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The Road Trip Truck Tally Game
"Mommy, I see a tanker!" Heath calls from his car seat as he points and waves to the truck.
"Look! There's a car transporter, too!" Adelaide adds.
From the moment he was big enough to see out his car window, Heath has been fascinated by vehicles. When we bought his first truck book, his big sister learned the names of all the rigs on the road and began helping him identify them. They've been searching for trucks together ever since.
"I need more stickers, please!" Heath calls.
I hear the rustling of paper in the backseat as I point out the road construction signs ahead and both of my children squeal with excitement.
"Maybe we'll see some diggers and dumpers, Heath! They're your faaavorite!" Adelaide yells.
Heath claps and looks out his window expectantly. I'm once again relieved that they're entertaining themselves. The trip to my parents' house takes a little over an hour, but it feels much longer with two energetic preschoolers in tow. Since we started keeping track of trucks and recording the results with stickers, the trip seems to go a lot faster.
We created our first Truck Tally sheet by dividing a standard size sheet of paper into fourths and labeling each section for a different type of vehicle. We started with our family favorites -- dump trucks, big rigs, tankers, and car transporters. We happened to have some truck stickers, which worked well as labels, but we've also resorted to drawing our own pictures, which are almost as cute and just as effective at helping nonreaders identify the appropriate boxes.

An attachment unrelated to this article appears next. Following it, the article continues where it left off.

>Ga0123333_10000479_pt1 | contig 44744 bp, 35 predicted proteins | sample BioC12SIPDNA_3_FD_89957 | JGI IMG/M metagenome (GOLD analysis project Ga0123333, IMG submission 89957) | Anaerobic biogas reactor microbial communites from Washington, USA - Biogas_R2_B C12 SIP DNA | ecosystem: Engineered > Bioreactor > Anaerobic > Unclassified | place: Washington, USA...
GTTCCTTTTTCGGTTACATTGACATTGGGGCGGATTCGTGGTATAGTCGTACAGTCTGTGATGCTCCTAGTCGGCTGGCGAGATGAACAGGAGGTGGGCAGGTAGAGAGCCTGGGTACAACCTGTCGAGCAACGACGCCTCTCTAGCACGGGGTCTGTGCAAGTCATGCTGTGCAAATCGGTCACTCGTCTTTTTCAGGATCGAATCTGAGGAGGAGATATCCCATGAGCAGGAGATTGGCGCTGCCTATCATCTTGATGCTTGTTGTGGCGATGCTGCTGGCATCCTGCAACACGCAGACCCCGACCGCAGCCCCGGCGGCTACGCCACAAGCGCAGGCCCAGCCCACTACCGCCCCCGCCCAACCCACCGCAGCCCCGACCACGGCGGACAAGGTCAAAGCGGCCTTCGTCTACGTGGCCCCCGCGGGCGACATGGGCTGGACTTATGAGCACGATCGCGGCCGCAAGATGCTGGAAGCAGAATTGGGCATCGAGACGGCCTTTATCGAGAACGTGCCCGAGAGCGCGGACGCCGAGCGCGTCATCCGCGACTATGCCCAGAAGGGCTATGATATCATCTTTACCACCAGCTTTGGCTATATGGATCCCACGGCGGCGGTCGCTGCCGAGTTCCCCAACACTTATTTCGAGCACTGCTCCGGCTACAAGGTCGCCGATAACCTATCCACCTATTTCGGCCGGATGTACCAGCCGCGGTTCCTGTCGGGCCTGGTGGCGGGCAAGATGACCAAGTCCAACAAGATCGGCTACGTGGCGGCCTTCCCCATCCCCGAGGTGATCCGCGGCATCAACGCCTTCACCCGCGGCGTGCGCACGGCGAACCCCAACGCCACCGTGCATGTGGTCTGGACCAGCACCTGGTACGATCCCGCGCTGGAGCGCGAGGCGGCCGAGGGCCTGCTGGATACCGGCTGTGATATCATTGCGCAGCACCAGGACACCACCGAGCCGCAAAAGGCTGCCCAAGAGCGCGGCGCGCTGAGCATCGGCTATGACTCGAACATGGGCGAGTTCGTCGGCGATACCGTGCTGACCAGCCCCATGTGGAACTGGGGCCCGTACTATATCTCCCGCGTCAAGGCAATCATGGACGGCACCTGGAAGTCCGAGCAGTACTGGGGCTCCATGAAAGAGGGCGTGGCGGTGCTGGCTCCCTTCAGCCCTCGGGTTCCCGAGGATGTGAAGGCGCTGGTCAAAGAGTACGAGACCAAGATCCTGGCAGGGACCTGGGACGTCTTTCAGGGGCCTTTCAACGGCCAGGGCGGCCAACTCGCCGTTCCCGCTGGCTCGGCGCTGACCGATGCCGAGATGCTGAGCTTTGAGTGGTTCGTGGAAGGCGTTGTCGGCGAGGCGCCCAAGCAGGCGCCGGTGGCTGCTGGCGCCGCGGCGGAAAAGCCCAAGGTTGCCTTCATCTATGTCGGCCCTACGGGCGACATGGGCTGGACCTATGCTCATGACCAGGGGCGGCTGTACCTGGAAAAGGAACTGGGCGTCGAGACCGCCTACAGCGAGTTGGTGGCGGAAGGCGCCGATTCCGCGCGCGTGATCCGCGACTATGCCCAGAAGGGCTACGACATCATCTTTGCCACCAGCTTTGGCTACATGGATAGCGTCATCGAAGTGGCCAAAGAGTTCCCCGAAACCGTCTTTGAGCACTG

When we hit the road, I give each of my children a Truck Tally page and a sheet of small, chart-size stickers. They add a sticker to the page each time they see a truck that matches their chart.
After the kids had some practice with this activity, we expanded our Tally Sheets to include more vehicles. We also experimented with different types of charts and graphs for recording. We discovered that graph paper is helpful because it is easier to compare the results when the stickers are lined up neatly in boxes.
When we hit a barren stretch of highway, the kids usually stop to count their stickers and discuss the results. If I want to extend the learning, I ask a few questions like, "Did you see more diggers or dump trucks?" or, "How many car transporters have you seen today?" More importantly, my kids are too busy to ask questions like, "How much longer?" and, "Are we there yet?"
Now, when we head over the river and through the woods, my kids are almost as excited about the journey as they are about the destination.